Friesian Cruise 2002

Three RSA boats set off together this year, Imothes, Pudmuddle and Shear Stress; destination for some - the Baltic. As we had less time than the others, we planned to take Pudmuddle as far as possible in the Friesian islands, then return through the inland waterways of Holland.

We arranged to meet at Levington on Saturday 20th July. Pudmuddle got off to a great start, having overheated the engine, and had to return to Burnham for spare exhaust parts. We eventually arrived at 4am Sunday!

At 9 on 21st we all set off for Den Helder, a 140-mile crossing. Daughters Naomi and Jenny joined the other boats who would otherwise have been single-handed. Our route was direct from N. Shipwash buoy, with a brief deviation to cross the shipping Deep Water Route. There was a steady F3-4 W wind and we made good progress, though the sea became increasingly 'moderate' as we progressed. As soon as we set out it was clear that the centreboard case leaked in great spurts during choppy conditions, but after a bit of on-passage strengthening I decided it would be OK. This meant that we had more than the usual bilge water, and this inevitably makes its way into the side lockers and across the floor on the roll. Things got wet!

Imothes was getting ahead, and by the evening was out of sight. Jenny was very seasick and we agreed that Jon should press ahead to shorten the journey. For a time the wind slackened, and even John Apps was berated into starting the engine to keep schedule - however not for long as the wind soon got up, now stronger than before. Pudmuddle kept behind Shear Stress through the night, using the engine to keep pace. By morning several of us were feeling pretty sick from the uncomfortable motion. We were fortunate to encounter few ships on the trip, though it began to get busier off the Dutch coast, with many oil rigs as well.

It was a helter-skelter ride into Den Helder - I wouldn't want to try it in a southerly gale. We were all pretty tired, and glad to make contact with Imothes who had made the crossing in 27 hours (3 hours ahead of us). Den Helder is the principal Dutch naval port, and an interesting visit. The little yacht marina is tucked between great warships, and had all the friendliness and good clean facilities we have come to expect in the Netherlands (it was also very cheap at 6.5 per night). The town is 20 minutes walk; there is a large maritime museum and extensive docks. In the town we encountered a stall promoting the museum, and we were given a long lecture by a man who spent a career caulking minesweepers. As he spoke very little English it was an interesting exercise in communication (handy hint - hammer splinters of reindeer horn into your caulking mallet to make it more durable)!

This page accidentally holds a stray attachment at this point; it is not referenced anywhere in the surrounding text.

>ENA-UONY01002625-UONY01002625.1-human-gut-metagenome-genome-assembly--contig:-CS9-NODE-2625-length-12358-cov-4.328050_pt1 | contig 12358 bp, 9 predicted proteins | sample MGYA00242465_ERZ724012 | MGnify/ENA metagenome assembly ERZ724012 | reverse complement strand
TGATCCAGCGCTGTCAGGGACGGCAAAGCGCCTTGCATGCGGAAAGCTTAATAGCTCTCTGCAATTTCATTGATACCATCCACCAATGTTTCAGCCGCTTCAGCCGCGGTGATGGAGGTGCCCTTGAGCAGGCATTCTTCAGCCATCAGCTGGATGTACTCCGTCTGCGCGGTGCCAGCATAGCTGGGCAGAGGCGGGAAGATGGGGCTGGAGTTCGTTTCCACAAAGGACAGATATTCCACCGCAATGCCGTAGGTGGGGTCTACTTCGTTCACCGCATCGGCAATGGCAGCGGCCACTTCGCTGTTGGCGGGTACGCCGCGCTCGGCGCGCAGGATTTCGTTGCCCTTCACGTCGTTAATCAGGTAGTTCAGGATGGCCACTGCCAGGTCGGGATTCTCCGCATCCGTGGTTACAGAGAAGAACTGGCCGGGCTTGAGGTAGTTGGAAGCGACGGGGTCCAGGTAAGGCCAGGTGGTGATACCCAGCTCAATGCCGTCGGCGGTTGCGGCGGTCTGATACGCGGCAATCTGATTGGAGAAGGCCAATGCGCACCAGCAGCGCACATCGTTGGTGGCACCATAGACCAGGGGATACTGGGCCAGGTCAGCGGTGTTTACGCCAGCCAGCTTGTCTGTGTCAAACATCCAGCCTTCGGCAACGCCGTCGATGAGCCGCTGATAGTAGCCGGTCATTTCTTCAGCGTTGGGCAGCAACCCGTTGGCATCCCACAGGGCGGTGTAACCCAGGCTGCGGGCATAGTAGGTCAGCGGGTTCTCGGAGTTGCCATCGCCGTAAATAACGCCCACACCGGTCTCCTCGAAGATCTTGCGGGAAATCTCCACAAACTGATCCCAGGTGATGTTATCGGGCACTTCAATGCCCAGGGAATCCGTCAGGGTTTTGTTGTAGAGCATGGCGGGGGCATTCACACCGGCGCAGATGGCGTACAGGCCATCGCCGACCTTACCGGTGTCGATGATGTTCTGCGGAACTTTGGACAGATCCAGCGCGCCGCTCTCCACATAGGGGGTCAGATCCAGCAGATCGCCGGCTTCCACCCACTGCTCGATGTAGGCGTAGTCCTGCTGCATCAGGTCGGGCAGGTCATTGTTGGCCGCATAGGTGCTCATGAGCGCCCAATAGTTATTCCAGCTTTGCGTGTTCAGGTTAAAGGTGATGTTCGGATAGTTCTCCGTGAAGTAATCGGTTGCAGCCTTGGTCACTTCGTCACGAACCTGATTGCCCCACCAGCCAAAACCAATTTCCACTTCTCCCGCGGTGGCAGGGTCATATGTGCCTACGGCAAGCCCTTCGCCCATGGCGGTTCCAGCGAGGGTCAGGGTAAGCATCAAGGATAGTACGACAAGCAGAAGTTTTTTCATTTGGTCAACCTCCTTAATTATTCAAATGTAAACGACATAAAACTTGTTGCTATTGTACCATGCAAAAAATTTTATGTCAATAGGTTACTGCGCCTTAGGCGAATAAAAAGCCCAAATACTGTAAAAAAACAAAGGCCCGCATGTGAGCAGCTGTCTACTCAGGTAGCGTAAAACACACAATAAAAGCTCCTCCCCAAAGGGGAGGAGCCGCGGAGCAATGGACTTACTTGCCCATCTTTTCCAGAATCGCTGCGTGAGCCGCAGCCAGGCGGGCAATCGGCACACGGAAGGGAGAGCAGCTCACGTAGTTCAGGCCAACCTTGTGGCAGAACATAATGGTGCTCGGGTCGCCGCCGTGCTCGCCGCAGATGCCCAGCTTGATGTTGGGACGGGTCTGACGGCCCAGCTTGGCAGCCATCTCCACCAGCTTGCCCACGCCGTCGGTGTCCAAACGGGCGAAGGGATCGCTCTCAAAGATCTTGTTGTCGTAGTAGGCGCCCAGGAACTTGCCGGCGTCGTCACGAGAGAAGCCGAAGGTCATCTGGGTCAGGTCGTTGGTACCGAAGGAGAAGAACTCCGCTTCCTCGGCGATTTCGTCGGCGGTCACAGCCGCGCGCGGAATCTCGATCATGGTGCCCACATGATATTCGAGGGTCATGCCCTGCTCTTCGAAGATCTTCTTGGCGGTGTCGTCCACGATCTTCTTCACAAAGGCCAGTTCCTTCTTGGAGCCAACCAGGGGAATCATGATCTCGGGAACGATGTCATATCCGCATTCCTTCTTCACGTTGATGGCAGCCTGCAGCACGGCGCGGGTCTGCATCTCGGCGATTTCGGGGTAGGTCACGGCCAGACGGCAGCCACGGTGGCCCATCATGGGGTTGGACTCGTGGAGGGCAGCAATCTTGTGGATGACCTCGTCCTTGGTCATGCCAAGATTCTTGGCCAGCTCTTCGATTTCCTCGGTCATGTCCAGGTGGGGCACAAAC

Schooner in the Waddenzee

Jenny soon got over her ordeal after a dose of Shopping, and the next morning we set off for Texel - only 7 miles to our first Friesian island. This was an incredible surfing ride in the strong wind. At the harbour in Oudeschild we had our first taste of the wooden boats of this area - every place is packed with traditional boats from small yachts to 3-masted schooners. The marina is very new, with a machine where you pay with plastic for your berth, and a 'smart key' to get showers, electricity etc. It was a bit rainy, so we made use of the laundry facilities and then had an (expensive) meal at the quayside fish restaurant. Next day we hired bikes, including a tandem,  and set off across the island. The town 'Den Burg' was superb for shopping and street entertainment, including an excellent kite shop. Later we spent some time kite-flying on the NW beach.

Next morning we set off across the Wadenzee for Harlingen on the incoming tide - a route with plenty of water. We had a gentle sail, arriving mid afternoon and locking straight into the canal. We had no time to tarry in Harlingen, but I'm sure it would be worth a lingering visit as the largest port on the Waddenzee.  The canal system from here gives access to a large area of northern Holland, from the Ijsselmeer to the Eems. We were able to sail this first leg with a following wind, and the bridges opened ahead of us with few waits.  Imothes was well ahead and we eventually caught up in Leeuwarden, where we moored on the town quay and went aboard for takeaway Pizzas. Here we were first asked for 'brug-geld' - a toll levied by the bridgekeeper by lowering a clog on a fishing rod to passing boats (this caused some confusion as Imothes' crew waved happily and ignored the clog, so the keeper came pedalling after them, and Pudmuddle paid for 2 boats so John was upset when he missed out on the clog-waving ceremony! ).